Why You Shouldn’t Share Photos of Event Tickets, Gift Vouchers or Store Cards Online

January 27th, 2017 - Get new posts sent straight to your inbox, click here. John R

When it comes to big ticket events, be it a grand final or the ‘last ever’ AC/DC concert, there’s always a strong possibility that something will come up and you will be unable to attend despite having tickets. Or if you’ve been given a gift card that you won’t use, you may consider selling it to someone else to be able to spend the money on something you do want.

Whatever the reason, it’s common practice today for people to sell unwanted items online, but with online fraud reaching record highs, there’s a number of reasons why you shouldn’t put photos of your tickets, vouchers or store cards online.

By practicing the following safe strategies you can make sure that you protect your online identity and keep your personal details secure when selling items online.

The credit card analogy

Would you post your credit card details online? What about other personal details like your Medicare number? The security code to your garage or even the answer to your ‘secret question’?

It might seem a silly hypothesis, but good natured people have been tricked or coerced into providing personal details online since the internet began. It wouldn’t be the first time it’s happened, and it won’t be the last.

A good question to ask yourself before posting personal details online is, “What’s the worst that can happen?”. In the case of event tickets or gift cards, fraud, loss of money and (if it’s an event) inability to attend are all potential consequences that can arise from posting pictures of the item online.

Some facts about ticket theft

In England alone, according to the London police’s National Fraud Intelligence Bureau, around £5.2 million was lost to ticket fraud in 2015, up from £3.35 million in 2014.  However, The Guardian estimates this figure to be significantly higher, as it only takes into account reported theft.

Not just the ticket holders at risk

Ticket scammers don’t just take advantage of the ticket holders when they engage in fraudulent behaviour. Barcodes and other details posted online can be recreated and on sold through marketplace sites like eBay and Gumtree, leaving many people out of pocket when they pay for the same fraudulent tickets.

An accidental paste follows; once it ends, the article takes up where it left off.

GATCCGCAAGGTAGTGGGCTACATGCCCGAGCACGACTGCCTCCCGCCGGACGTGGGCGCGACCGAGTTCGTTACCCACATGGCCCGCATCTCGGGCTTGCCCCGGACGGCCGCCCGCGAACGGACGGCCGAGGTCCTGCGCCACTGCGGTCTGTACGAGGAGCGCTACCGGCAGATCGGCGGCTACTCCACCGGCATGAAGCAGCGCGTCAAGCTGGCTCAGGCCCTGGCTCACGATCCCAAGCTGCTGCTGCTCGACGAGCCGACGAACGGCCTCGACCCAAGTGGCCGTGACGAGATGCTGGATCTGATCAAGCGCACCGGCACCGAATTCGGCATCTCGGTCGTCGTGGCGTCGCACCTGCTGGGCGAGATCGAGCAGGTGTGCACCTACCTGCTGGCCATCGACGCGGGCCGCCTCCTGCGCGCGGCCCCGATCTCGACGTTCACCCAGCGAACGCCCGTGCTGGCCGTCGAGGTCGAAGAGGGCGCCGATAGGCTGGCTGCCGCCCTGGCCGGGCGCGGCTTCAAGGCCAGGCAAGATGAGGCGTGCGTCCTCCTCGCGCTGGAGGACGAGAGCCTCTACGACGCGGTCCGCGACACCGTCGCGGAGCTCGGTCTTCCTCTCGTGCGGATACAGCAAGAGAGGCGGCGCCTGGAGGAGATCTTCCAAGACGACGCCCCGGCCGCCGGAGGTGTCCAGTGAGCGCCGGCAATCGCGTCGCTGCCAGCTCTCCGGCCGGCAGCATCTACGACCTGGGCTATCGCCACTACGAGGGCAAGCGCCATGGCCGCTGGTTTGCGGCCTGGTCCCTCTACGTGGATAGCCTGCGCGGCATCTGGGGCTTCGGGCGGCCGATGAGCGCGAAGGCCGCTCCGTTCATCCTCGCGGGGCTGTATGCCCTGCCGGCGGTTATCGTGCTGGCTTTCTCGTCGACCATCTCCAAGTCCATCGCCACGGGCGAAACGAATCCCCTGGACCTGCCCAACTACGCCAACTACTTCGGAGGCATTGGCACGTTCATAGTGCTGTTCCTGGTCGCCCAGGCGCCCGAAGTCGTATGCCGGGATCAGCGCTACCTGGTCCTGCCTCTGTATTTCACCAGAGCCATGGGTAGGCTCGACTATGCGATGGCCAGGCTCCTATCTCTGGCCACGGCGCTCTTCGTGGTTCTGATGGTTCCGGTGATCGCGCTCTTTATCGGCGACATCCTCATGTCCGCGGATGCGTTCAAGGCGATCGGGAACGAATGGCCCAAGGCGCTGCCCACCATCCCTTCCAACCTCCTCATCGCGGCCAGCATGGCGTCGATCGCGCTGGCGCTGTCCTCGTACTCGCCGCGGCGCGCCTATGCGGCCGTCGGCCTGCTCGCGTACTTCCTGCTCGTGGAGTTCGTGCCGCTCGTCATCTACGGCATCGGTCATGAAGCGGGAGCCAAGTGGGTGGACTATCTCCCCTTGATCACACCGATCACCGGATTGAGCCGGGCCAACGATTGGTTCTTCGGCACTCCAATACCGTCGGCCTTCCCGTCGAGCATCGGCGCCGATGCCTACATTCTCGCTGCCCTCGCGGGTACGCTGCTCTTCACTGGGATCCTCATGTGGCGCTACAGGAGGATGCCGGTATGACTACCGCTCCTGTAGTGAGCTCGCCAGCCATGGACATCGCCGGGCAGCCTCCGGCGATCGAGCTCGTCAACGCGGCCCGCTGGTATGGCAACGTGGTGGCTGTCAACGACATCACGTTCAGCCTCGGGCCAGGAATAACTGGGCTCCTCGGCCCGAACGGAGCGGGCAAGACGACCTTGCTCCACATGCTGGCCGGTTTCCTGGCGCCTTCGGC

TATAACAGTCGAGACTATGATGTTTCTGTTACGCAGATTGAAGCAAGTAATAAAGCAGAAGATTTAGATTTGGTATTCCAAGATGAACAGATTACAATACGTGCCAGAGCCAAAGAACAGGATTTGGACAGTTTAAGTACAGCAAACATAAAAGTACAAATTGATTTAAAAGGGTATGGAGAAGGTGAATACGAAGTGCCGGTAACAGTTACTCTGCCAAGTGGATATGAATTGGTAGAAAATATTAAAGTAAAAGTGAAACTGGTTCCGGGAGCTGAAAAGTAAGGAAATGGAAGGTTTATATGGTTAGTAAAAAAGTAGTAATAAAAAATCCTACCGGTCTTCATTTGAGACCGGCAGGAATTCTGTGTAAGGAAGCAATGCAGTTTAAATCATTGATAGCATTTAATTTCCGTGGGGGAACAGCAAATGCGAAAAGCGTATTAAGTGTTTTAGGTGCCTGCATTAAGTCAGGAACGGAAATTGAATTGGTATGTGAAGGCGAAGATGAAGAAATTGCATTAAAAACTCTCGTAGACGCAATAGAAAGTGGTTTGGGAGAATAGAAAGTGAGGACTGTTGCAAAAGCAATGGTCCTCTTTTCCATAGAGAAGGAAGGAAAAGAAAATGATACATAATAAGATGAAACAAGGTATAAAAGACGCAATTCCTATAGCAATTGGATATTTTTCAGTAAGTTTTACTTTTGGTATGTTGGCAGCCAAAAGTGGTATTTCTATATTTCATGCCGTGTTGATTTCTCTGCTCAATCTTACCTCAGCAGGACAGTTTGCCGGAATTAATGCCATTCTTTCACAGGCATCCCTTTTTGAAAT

Similarly, other sensitive information, like TAB winnings, can also be pilfered from online images. A recent example occurred in the wake of 2015’s Melbourne Cup race.

A Perth woman nabbed $825 in winnings after backing 100-to-1 shot Prince of Penzance, only to have her winnings stolen after the barcode from the image was used to withdraw prize money from an automated machine. The ease through which this was accomplished – within 15 minutes no less, and by someone she quite possibly knew – should serve as a warning to everyone about the potential threats to our privacy that simple social media posting can bring.

What can happen with gift cards?

It’s been known for fraudsters to also search through images posted online of gift cards for sale to find the barcode number on the card. Once they have this, they are able to go online and purchase an item using the barcode. After all, very few gift cards are attributed to a specific name that must match any login details.

How can you protect yourself?

The best practice is to simply not post your ticket or gift card information online in the first place. Social media sites might recommend increased control of your privacy settings to discourage strangers from viewing your pictures and profile, but in truth this isn’t as secure as simply not posting. Even if your privacy settings are maxed out, it’s still possible that a friend or associate’s account has been hacked or you’ve accidentally befriended a fake account. Overall, it’s better to keep this information away from the net.

Similarly, ensuring your email is secure will prevent compromises to e-ticket sales. Try regularly changing the password to protect auto logins. Many of the bigger email hosts, like Gmail, can also provide you with warnings when someone logs into your account from a new device.

Cover the code

If you absolutely have to, and we mean really have to, show off a picture of your tickets to your friends and followers online, then make sure you cover the code.

The best method is to cover it when you take the picture. Use your fingers to mask the barcode or just keep that section out of shot.

While it is possible to blank out barcodes in post production, be wary of the format you’re sending in, as it might be possible for the edit to be reversed. Similarly, avoid sharing screenshots of personal information such as ticket numbers, credit card numbers and account names from email or websites.

When am I in the clear?

Once you’re at the concert, inside the gates, or you’ve used the voucher, then sharing an image of the code is fine. Each have unique barcodes, so once your ticket has been scanned by the security guards or your gift card has been maxed out, it is no longer at risk of being stolen. Beyond the barcode, your ticket or gift card shouldn’t have any sensitive information about you personally on it, so there’s no risk in sharing it.

When all’s said and done, although the internet lets us share our lives with those closest to us, there are some things worth keeping to ourselves. Always try to keep your personal information secure, no matter the context. Make sure to buy from reputable outlets and you’ll be able to enjoy your online life without risk of fraud or theft.

About the author

John Reisinger

John Reisinger is known as one of the fastest coders in the business. He’s the one at Aussie Broadband dreaming up and developing new products for our customers. Sometimes, you can find him performing with his theatre group at the Melbourne Comedy Festival.